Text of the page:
In 2006 the university adopted an “exclusionary order” policy that allows the police department to list members of the public who have been excluded from UA property due to crimes or other disruptive actions. University leaders, department heads or people in charge of a building or event can all request someone be restricted from campus.

'Selfless devotion':UA community gathers in remembrance of slain professor

UA publishes names and photos of individuals who are banned from campus so people can alert campus police if they see them.

Dervish was not on that list, but Pam Scott, a university spokesperson, wrote in an email that his exclusion from campus after expulsion served a similar purpose, as those in the department were informed of him. Students, faculty and staff in the hydrology and atmospheric sciences department in February were given information about Dervish’s expulsion, his photo and what to do if they saw him on campus.

Some early ideas on campus security

But there may be more the university can do to prevent this type of tragedy from happening again. 

Some students are talking about making buildings accessible only to people who swipe their campus ID cards, Lujan said. Since the former student was a known threat to professors in the Harshbarger building, perhaps that building should have had access for only students with classes there, she said.

Humphreys said a good first step would be adding push locks on the inside of all classroom doors, so people at least have some level of protection. Adding more mental health resources on campus would also help in the aftermath of events like this, he said.

“The way that this has been handled since the shooting has been insane," Humphreys said, mentioning what feels like a "terrifying lack of support" from the university. "There’s been no measures taken to put locks on the doors or do anything really to keep any of us safe. We’re just meant to go back on campus and just be fine."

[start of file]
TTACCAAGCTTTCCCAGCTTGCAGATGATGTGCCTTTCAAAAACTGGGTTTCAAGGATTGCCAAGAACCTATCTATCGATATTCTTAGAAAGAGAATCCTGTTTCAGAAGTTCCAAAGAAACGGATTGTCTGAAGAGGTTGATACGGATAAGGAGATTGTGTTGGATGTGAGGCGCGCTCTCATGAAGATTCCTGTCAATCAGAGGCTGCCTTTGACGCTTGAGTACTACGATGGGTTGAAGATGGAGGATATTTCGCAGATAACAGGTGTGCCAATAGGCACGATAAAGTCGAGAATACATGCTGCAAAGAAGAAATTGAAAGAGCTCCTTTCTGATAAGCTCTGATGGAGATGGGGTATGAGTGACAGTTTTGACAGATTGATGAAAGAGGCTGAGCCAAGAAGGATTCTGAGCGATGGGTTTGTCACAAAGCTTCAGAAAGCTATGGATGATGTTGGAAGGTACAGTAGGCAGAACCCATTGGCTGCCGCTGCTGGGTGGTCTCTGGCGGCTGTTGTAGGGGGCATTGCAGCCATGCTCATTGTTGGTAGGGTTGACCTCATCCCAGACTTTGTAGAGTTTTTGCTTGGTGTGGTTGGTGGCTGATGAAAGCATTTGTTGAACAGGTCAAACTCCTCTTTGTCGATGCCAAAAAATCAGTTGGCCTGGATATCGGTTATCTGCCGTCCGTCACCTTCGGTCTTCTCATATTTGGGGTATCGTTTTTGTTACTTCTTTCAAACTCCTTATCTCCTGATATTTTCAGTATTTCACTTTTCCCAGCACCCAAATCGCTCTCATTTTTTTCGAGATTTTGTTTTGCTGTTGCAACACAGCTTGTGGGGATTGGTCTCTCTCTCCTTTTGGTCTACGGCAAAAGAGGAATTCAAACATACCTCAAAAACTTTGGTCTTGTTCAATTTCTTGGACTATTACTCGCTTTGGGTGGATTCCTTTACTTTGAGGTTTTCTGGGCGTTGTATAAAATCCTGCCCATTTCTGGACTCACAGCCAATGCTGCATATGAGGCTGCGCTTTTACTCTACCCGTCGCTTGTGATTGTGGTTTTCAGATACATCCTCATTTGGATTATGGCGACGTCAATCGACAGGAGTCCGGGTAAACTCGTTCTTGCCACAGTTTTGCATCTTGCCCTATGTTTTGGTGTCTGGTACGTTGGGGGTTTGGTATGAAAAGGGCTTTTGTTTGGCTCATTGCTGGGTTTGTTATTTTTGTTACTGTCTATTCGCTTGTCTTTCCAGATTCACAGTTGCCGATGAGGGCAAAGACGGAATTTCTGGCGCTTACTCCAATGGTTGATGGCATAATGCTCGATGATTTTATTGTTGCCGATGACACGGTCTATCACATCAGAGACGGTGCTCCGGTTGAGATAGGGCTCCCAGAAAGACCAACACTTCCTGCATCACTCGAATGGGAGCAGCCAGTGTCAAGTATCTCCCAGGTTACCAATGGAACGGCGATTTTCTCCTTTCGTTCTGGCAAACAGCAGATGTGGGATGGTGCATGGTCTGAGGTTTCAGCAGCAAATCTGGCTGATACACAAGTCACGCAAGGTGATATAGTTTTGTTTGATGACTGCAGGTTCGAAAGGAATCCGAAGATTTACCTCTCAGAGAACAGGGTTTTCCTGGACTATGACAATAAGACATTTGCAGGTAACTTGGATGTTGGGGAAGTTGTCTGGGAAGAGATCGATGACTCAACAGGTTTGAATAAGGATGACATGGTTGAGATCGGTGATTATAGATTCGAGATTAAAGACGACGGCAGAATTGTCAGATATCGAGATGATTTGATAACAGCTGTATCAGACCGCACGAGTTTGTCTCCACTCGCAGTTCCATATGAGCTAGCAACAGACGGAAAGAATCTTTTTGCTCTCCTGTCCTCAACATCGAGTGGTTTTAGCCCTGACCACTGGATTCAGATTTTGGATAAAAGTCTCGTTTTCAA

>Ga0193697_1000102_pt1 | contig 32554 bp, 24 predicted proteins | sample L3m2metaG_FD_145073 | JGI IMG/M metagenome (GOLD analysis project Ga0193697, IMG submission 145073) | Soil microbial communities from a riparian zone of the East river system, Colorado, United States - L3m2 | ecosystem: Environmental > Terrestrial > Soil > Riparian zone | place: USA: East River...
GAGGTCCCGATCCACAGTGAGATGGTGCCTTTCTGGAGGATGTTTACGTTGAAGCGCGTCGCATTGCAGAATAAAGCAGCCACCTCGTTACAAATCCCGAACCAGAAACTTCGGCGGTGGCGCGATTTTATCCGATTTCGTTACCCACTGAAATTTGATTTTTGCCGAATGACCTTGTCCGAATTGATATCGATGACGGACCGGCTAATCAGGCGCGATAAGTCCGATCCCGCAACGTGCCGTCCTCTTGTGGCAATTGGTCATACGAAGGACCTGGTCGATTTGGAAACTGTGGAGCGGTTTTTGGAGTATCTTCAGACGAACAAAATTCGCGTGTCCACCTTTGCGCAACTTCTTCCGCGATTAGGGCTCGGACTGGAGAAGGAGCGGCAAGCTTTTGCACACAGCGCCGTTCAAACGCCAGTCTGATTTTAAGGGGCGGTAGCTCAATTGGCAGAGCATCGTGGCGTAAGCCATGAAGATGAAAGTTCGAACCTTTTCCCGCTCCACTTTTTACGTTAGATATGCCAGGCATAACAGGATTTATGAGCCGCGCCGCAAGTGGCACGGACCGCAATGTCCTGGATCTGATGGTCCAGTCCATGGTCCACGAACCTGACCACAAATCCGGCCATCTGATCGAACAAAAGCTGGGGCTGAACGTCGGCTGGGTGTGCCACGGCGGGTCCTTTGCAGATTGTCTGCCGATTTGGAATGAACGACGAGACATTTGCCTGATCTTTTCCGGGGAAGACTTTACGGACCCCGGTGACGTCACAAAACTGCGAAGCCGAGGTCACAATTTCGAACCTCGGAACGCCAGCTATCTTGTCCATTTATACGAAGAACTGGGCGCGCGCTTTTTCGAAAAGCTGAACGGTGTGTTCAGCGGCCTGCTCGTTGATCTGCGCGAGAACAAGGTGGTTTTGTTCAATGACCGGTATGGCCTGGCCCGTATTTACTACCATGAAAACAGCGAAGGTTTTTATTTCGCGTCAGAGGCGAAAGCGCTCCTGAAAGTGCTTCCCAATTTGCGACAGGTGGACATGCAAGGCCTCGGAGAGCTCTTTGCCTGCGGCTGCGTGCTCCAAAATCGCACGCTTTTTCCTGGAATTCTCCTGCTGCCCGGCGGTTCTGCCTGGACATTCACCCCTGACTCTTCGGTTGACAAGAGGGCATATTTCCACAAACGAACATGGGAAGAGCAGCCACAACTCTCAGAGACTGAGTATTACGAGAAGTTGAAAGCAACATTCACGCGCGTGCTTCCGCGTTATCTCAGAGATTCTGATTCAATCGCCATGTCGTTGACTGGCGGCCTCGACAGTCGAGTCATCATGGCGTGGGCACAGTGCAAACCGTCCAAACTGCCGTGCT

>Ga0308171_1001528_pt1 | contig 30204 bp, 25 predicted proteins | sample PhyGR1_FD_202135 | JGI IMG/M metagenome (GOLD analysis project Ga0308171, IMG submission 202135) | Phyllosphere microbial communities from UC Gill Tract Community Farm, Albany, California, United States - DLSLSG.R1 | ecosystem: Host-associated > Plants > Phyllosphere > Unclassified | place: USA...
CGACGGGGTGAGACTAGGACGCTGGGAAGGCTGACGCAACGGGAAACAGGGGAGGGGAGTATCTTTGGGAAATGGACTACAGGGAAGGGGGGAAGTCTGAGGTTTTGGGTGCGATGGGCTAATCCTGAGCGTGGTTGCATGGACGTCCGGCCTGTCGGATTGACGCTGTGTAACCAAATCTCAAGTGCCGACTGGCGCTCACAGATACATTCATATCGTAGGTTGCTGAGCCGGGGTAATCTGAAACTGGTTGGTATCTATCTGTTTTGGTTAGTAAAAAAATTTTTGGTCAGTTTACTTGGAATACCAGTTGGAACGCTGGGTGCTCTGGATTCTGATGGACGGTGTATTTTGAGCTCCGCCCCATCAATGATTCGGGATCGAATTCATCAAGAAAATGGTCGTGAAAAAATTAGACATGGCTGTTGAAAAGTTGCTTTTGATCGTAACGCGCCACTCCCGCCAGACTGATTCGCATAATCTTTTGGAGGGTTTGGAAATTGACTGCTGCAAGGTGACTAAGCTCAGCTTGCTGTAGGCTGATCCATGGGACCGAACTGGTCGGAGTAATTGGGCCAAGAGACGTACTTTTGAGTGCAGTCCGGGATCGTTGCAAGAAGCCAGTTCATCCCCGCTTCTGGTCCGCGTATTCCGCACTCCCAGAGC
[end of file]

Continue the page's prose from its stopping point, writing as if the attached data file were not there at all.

Osorio, the professor, said he hopes the external review is transparent and that it brings accountability for what went wrong in this incident and a focus on prevention and security across campus moving forward, including by boosting mental health resources that can help prevent violence.

“We need to take seriously the security of everybody and have proper reaction methods, but most importantly, we need prevention,” Osorio said.

Some reviews at other universities have led to improved safety plans on a national scale, most notably following the 2007 Virginia Tech shooting.

After that shooting left 32 dead and 17 wounded, colleges and universities overhauled campus safety based on new federal mandates, including campus alert systems like what UA used.

On a smaller scale and in a similar situation, a shooting at the University of California, Los Angeles, sparked some progress and could serve as an example for UA. After a graduate student killed a professor then himself, UCLA administrators formed a campus-wide task force to create training and evaluate the school’s response.

The task force recommended the university should have emergency training more often and require all students, faculty and staff to give the school their cell numbers to the school so they could get emergency alert texts, per the Wall Street Journal.

And UCLA students proposed creating the UCLA Institute on Campus Violence to “utilize the university’s research and public service capacity to study strategies to combat campus violence,” Los Angeles Daily News reported

Hudson, the faculty leader, said the most important next step — and where better protocols are needed — is how UA can more actively respond to known and present threats.

“That is the crying need right now,” she said.